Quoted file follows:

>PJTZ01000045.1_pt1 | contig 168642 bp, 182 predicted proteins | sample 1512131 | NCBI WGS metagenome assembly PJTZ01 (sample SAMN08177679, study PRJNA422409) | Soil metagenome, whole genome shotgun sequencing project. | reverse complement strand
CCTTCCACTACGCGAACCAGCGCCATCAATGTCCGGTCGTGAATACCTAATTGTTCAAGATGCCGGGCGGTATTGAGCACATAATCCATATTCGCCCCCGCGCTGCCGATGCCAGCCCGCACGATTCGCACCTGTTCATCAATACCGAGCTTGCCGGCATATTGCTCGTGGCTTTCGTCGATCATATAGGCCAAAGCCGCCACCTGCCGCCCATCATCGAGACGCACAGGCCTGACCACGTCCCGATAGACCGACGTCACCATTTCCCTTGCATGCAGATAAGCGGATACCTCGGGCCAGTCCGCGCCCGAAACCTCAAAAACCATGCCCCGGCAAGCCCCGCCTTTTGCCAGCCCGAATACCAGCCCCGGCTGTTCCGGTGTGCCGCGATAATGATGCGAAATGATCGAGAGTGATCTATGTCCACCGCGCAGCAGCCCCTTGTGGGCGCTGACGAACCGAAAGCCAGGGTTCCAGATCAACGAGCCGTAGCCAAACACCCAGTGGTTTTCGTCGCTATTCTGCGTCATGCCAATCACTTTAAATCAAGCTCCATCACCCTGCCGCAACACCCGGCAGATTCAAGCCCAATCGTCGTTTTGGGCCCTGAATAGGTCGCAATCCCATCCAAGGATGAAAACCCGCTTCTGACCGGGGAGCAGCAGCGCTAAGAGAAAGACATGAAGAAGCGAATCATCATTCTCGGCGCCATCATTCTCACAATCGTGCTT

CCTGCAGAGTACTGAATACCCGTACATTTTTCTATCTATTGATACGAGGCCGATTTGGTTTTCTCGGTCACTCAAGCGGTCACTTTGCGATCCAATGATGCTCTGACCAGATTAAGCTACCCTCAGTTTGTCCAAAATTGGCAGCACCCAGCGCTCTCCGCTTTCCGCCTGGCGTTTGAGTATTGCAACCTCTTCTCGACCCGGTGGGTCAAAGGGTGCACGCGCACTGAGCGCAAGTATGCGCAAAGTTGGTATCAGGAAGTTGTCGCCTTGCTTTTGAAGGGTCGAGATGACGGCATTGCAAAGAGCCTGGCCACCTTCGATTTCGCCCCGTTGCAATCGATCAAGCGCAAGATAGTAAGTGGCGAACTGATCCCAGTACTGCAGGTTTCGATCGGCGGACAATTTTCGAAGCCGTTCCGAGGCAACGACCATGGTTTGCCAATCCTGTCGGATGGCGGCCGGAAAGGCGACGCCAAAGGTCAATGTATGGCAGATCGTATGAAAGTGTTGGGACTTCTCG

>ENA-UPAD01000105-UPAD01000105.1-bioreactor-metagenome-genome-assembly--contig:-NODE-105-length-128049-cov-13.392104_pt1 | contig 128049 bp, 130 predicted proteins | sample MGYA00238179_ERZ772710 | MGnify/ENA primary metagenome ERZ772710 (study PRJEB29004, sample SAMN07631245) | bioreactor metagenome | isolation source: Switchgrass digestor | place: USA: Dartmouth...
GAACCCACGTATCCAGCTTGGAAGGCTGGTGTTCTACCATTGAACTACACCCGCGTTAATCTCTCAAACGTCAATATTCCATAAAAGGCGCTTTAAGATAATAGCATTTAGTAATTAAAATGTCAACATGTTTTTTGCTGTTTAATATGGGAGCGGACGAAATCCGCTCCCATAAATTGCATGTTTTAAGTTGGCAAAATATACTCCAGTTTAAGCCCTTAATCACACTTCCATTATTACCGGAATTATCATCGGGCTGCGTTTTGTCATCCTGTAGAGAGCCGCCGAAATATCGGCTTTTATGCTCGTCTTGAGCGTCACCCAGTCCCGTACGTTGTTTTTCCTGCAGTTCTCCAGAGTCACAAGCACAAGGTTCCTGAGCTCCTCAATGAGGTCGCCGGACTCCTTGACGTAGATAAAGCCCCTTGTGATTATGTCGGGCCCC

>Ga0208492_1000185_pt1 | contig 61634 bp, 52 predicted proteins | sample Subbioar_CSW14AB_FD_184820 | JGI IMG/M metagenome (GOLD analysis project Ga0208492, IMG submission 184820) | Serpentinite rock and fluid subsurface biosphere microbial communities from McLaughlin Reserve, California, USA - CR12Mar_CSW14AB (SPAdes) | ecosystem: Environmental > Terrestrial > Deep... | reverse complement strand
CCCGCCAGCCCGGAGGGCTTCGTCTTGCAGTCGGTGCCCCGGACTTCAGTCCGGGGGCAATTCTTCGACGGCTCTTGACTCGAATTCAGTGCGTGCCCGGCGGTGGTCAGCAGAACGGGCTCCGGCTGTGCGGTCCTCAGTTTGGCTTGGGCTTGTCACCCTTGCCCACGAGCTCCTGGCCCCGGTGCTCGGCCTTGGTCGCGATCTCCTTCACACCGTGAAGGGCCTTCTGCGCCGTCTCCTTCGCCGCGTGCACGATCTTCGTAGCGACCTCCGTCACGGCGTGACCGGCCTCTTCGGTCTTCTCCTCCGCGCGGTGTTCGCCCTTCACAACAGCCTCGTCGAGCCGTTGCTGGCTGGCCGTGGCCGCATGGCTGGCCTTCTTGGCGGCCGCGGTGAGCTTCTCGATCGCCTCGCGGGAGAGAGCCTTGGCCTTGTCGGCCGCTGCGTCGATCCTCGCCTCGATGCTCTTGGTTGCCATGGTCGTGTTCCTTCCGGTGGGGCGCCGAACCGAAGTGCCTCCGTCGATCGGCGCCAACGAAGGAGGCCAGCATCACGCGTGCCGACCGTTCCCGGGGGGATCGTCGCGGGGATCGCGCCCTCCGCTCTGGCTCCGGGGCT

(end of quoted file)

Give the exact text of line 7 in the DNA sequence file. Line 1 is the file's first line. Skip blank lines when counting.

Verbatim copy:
CCCGCCAGCCCGGAGGGCTTCGTCTTGCAGTCGGTGCCCCGGACTTCAGTCCGGGGGCAATTCTTCGACGGCTCTTGACTCGAATTCAGTGCGTGCCCGGCGGTGGTCAGCAGAACGGGCTCCGGCTGTGCGGTCCTCAGTTTGGCTTGGGCTTGTCACCCTTGCCCACGAGCTCCTGGCCCCGGTGCTCGGCCTTGGTCGCGATCTCCTTCACACCGTGAAGGGCCTTCTGCGCCGTCTCCTTCGCCGCGTGCACGATCTTCGTAGCGACCTCCGTCACGGCGTGACCGGCCTCTTCGGTCTTCTCCTCCGCGCGGTGTTCGCCCTTCACAACAGCCTCGTCGAGCCGTTGCTGGCTGGCCGTGGCCGCATGGCTGGCCTTCTTGGCGGCCGCGGTGAGCTTCTCGATCGCCTCGCGGGAGAGAGCCTTGGCCTTGTCGGCCGCTGCGTCGATCCTCGCCTCGATGCTCTTGGTTGCCATGGTCGTGTTCCTTCCGGTGGGGCGCCGAACCGAAGTGCCTCCGTCGATCGGCGCCAACGAAGGAGGCCAGCATCACGCGTGCCGACCGTTCCCGGGGGGATCGTCGCGGGGATCGCGCCCTCCGCTCTGGCTCCGGGGCT